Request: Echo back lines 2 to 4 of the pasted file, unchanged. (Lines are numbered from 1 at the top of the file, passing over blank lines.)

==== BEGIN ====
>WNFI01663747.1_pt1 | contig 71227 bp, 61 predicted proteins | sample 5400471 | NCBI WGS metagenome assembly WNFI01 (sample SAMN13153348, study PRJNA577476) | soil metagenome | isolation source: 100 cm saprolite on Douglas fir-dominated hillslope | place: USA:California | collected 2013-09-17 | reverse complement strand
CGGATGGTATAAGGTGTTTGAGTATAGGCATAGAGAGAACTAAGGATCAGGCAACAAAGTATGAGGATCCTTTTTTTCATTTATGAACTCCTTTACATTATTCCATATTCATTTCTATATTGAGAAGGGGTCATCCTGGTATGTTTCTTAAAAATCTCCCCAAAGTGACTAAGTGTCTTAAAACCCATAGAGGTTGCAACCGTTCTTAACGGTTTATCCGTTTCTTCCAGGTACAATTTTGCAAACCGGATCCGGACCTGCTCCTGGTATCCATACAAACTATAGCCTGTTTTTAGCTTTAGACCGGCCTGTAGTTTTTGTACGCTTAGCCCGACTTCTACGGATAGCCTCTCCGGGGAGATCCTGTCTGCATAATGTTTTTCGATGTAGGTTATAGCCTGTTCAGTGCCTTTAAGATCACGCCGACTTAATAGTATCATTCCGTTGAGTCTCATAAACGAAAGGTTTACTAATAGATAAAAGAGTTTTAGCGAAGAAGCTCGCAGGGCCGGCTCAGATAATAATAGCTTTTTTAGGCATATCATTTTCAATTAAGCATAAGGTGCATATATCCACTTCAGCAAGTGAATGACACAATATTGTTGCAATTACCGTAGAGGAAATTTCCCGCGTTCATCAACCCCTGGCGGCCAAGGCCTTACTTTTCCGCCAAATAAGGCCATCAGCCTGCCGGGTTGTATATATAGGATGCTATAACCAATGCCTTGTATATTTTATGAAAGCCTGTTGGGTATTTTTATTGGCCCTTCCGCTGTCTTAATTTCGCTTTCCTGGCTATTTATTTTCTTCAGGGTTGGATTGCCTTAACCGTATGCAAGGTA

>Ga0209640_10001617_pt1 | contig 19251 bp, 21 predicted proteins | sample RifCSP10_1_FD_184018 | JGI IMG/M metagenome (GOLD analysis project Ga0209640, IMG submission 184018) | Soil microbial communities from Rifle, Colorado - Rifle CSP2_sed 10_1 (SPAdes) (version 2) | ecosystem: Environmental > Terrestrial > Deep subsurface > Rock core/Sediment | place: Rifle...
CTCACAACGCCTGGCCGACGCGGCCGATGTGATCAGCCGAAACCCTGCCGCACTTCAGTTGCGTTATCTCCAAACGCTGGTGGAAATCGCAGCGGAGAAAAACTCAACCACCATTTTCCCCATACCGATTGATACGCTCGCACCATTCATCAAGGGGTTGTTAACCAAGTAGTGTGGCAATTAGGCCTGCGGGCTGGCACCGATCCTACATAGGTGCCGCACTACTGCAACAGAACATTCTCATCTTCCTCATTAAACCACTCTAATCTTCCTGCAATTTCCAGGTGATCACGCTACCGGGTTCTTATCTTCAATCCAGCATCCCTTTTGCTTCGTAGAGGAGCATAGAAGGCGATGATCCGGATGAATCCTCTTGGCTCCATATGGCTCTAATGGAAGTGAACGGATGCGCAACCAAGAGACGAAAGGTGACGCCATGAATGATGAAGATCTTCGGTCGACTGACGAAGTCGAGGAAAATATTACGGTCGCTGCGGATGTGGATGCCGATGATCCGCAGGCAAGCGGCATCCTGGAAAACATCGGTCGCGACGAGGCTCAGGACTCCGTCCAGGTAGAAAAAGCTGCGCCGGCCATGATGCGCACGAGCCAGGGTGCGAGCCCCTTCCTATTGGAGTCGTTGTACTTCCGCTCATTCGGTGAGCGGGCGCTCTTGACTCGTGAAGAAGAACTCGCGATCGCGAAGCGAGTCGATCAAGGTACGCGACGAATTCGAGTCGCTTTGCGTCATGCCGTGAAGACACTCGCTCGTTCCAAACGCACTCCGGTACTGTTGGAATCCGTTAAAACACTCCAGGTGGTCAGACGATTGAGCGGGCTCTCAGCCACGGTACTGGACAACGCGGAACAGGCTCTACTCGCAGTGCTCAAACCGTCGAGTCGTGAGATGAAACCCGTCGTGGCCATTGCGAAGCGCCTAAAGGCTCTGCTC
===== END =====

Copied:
CGGATGGTATAAGGTGTTTGAGTATAGGCATAGAGAGAACTAAGGATCAGGCAACAAAGTATGAGGATCCTTTTTTTCATTTATGAACTCCTTTACATTATTCCATATTCATTTCTATATTGAGAAGGGGTCATCCTGGTATGTTTCTTAAAAATCTCCCCAAAGTGACTAAGTGTCTTAAAACCCATAGAGGTTGCAACCGTTCTTAACGGTTTATCCGTTTCTTCCAGGTACAATTTTGCAAACCGGATCCGGACCTGCTCCTGGTATCCATACAAACTATAGCCTGTTTTTAGCTTTAGACCGGCCTGTAGTTTTTGTACGCTTAGCCCGACTTCTACGGATAGCCTCTCCGGGGAGATCCTGTCTGCATAATGTTTTTCGATGTAGGTTATAGCCTGTTCAGTGCCTTTAAGATCACGCCGACTTAATAGTATCATTCCGTTGAGTCTCATAAACGAAAGGTTTACTAATAGATAAAAGAGTTTTAGCGAAGAAGCTCGCAGGGCCGGCTCAGATAATAATAGCTTTTTTAGGCATATCATTTTCAATTAAGCATAAGGTGCATATATCCACTTCAGCAAGTGAATGACACAATATTGTTGCAATTACCGTAGAGGAAATTTCCCGCGTTCATCAACCCCTGGCGGCCAAGGCCTTACTTTTCCGCCAAATAAGGCCATCAGCCTGCCGGGTTGTATATATAGGATGCTATAACCAATGCCTTGTATATTTTATGAAAGCCTGTTGGGTATTTTTATTGGCCCTTCCGCTGTCTTAATTTCGCTTTCCTGGCTATTTATTTTCTTCAGGGTTGGATTGCCTTAACCGTATGCAAGGTA

>Ga0209640_10001617_pt1 | contig 19251 bp, 21 predicted proteins | sample RifCSP10_1_FD_184018 | JGI IMG/M metagenome (GOLD analysis project Ga0209640, IMG submission 184018) | Soil microbial communities from Rifle, Colorado - Rifle CSP2_sed 10_1 (SPAdes) (version 2) | ecosystem: Environmental > Terrestrial > Deep subsurface > Rock core/Sediment | place: Rifle...
CTCACAACGCCTGGCCGACGCGGCCGATGTGATCAGCCGAAACCCTGCCGCACTTCAGTTGCGTTATCTCCAAACGCTGGTGGAAATCGCAGCGGAGAAAAACTCAACCACCATTTTCCCCATACCGATTGATACGCTCGCACCATTCATCAAGGGGTTGTTAACCAAGTAGTGTGGCAATTAGGCCTGCGGGCTGGCACCGATCCTACATAGGTGCCGCACTACTGCAACAGAACATTCTCATCTTCCTCATTAAACCACTCTAATCTTCCTGCAATTTCCAGGTGATCACGCTACCGGGTTCTTATCTTCAATCCAGCATCCCTTTTGCTTCGTAGAGGAGCATAGAAGGCGATGATCCGGATGAATCCTCTTGGCTCCATATGGCTCTAATGGAAGTGAACGGATGCGCAACCAAGAGACGAAAGGTGACGCCATGAATGATGAAGATCTTCGGTCGACTGACGAAGTCGAGGAAAATATTACGGTCGCTGCGGATGTGGATGCCGATGATCCGCAGGCAAGCGGCATCCTGGAAAACATCGGTCGCGACGAGGCTCAGGACTCCGTCCAGGTAGAAAAAGCTGCGCCGGCCATGATGCGCACGAGCCAGGGTGCGAGCCCCTTCCTATTGGAGTCGTTGTACTTCCGCTCATTCGGTGAGCGGGCGCTCTTGACTCGTGAAGAAGAACTCGCGATCGCGAAGCGAGTCGATCAAGGTACGCGACGAATTCGAGTCGCTTTGCGTCATGCCGTGAAGACACTCGCTCGTTCCAAACGCACTCCGGTACTGTTGGAATCCGTTAAAACACTCCAGGTGGTCAGACGATTGAGCGGGCTCTCAGCCACGGTACTGGACAACGCGGAACAGGCTCTACTCGCAGTGCTCAAACCGTCGAGTCGTGAGATGAAACCCGTCGTGGCCATTGCGAAGCGCCTAAAGGCTCTGCTC